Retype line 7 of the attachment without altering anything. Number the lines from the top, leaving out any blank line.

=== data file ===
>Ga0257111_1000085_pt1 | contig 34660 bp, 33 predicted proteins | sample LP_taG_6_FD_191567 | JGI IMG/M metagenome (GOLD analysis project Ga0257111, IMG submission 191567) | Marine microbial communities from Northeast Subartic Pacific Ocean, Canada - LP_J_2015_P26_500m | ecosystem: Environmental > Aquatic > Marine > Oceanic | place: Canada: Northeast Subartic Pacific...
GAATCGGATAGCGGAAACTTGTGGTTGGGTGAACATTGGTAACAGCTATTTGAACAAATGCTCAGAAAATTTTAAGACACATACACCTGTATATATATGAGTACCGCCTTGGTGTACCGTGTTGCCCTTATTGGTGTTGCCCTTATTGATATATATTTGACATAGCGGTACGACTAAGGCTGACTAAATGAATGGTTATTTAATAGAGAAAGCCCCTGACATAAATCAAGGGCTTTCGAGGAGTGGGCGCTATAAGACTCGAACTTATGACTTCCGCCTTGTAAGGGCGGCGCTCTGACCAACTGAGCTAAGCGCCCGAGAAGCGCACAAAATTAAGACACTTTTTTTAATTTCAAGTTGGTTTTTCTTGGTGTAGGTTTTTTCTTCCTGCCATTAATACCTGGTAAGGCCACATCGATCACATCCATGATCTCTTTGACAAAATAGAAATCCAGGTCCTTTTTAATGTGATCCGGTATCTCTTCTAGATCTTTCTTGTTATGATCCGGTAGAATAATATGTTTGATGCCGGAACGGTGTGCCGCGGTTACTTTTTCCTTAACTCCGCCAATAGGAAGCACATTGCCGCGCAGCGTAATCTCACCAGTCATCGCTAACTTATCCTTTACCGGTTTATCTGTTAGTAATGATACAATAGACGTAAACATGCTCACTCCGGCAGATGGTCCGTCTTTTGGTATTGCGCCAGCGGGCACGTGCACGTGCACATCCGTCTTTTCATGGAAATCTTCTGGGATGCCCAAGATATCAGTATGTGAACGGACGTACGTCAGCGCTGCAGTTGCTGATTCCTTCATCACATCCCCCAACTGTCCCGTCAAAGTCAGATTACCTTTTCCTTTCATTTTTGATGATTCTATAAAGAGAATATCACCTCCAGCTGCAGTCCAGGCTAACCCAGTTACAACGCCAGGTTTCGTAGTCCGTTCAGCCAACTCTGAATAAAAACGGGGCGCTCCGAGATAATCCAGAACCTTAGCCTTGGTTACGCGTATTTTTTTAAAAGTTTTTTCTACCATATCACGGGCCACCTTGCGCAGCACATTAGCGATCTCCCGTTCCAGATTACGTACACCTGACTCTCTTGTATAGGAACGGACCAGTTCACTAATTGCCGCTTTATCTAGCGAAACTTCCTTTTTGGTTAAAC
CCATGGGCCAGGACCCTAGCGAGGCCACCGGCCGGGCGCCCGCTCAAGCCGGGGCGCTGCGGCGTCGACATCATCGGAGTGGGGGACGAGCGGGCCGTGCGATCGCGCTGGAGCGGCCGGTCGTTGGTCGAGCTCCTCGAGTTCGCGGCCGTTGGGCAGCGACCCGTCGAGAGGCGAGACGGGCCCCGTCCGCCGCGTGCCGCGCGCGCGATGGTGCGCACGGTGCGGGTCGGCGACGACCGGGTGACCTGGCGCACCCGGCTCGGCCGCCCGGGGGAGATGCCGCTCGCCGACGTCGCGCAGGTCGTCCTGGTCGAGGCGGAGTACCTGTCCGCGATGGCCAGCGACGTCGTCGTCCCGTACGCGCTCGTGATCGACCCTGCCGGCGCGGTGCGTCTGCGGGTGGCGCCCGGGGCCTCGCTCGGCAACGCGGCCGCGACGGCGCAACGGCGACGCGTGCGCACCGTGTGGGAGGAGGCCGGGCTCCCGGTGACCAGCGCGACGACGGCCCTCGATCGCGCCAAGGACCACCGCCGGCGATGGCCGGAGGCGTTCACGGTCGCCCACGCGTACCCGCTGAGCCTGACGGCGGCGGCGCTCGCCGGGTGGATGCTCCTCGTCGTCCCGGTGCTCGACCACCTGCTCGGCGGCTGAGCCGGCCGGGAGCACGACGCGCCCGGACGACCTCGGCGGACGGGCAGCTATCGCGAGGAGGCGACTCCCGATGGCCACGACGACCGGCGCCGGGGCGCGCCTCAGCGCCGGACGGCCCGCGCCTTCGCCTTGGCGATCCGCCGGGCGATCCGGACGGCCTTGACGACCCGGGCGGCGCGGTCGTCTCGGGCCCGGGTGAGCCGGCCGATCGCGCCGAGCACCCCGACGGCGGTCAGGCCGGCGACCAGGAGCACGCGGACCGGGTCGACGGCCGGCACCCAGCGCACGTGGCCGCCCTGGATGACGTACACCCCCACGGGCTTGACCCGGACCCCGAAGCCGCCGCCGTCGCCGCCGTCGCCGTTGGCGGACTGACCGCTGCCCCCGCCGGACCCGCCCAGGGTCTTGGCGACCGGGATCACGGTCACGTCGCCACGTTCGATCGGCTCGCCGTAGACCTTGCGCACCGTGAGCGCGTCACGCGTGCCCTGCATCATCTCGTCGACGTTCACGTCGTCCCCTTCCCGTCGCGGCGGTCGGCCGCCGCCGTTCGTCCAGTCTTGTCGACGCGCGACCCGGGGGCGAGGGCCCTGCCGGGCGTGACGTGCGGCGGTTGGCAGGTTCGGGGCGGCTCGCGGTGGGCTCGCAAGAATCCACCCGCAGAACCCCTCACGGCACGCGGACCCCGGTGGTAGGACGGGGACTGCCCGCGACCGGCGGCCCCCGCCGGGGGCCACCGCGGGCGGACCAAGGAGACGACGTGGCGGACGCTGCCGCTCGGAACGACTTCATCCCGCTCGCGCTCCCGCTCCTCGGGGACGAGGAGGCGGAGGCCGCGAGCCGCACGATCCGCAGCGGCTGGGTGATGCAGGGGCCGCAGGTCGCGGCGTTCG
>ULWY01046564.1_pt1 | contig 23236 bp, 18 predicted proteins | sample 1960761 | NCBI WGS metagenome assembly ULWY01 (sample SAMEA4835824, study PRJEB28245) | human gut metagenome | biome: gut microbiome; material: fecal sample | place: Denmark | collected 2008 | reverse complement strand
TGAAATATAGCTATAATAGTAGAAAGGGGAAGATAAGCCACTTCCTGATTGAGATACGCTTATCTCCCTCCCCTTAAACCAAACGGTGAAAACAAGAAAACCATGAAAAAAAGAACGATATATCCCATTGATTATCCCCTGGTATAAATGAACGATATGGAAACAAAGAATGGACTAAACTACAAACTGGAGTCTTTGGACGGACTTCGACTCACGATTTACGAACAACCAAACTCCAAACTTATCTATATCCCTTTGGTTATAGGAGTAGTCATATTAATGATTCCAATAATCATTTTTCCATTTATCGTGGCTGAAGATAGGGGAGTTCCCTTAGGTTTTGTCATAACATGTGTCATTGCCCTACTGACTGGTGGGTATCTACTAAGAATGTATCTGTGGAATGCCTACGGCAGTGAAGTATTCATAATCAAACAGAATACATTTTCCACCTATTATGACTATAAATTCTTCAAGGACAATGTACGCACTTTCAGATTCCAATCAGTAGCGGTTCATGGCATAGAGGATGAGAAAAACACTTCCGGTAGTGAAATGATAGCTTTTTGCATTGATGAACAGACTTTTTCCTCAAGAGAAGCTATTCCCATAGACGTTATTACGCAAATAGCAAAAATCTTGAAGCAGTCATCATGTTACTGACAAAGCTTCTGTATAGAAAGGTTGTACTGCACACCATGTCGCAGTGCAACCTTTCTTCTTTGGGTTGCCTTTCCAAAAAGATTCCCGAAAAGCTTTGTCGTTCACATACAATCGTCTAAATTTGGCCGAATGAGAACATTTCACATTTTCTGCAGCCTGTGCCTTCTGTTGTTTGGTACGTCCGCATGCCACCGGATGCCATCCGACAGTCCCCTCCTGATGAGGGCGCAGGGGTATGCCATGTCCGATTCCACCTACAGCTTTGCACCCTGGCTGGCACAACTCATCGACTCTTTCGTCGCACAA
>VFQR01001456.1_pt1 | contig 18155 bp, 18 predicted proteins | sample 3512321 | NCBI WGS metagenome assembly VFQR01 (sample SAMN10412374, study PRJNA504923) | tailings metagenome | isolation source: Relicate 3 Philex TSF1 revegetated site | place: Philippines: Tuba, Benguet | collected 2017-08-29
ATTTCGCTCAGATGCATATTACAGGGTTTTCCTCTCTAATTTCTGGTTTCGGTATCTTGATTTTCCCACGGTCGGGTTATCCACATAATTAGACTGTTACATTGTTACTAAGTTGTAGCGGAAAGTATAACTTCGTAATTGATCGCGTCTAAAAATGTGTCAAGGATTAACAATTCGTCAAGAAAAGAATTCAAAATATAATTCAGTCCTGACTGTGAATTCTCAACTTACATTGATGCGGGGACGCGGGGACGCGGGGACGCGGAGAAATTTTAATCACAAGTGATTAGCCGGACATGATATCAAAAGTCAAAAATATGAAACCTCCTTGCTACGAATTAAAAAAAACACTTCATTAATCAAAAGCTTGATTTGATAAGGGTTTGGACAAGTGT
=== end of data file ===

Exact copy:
ATTTCGCTCAGATGCATATTACAGGGTTTTCCTCTCTAATTTCTGGTTTCGGTATCTTGATTTTCCCACGGTCGGGTTATCCACATAATTAGACTGTTACATTGTTACTAAGTTGTAGCGGAAAGTATAACTTCGTAATTGATCGCGTCTAAAAATGTGTCAAGGATTAACAATTCGTCAAGAAAAGAATTCAAAATATAATTCAGTCCTGACTGTGAATTCTCAACTTACATTGATGCGGGGACGCGGGGACGCGGGGACGCGGAGAAATTTTAATCACAAGTGATTAGCCGGACATGATATCAAAAGTCAAAAATATGAAACCTCCTTGCTACGAATTAAAAAAAACACTTCATTAATCAAAAGCTTGATTTGATAAGGGTTTGGACAAGTGT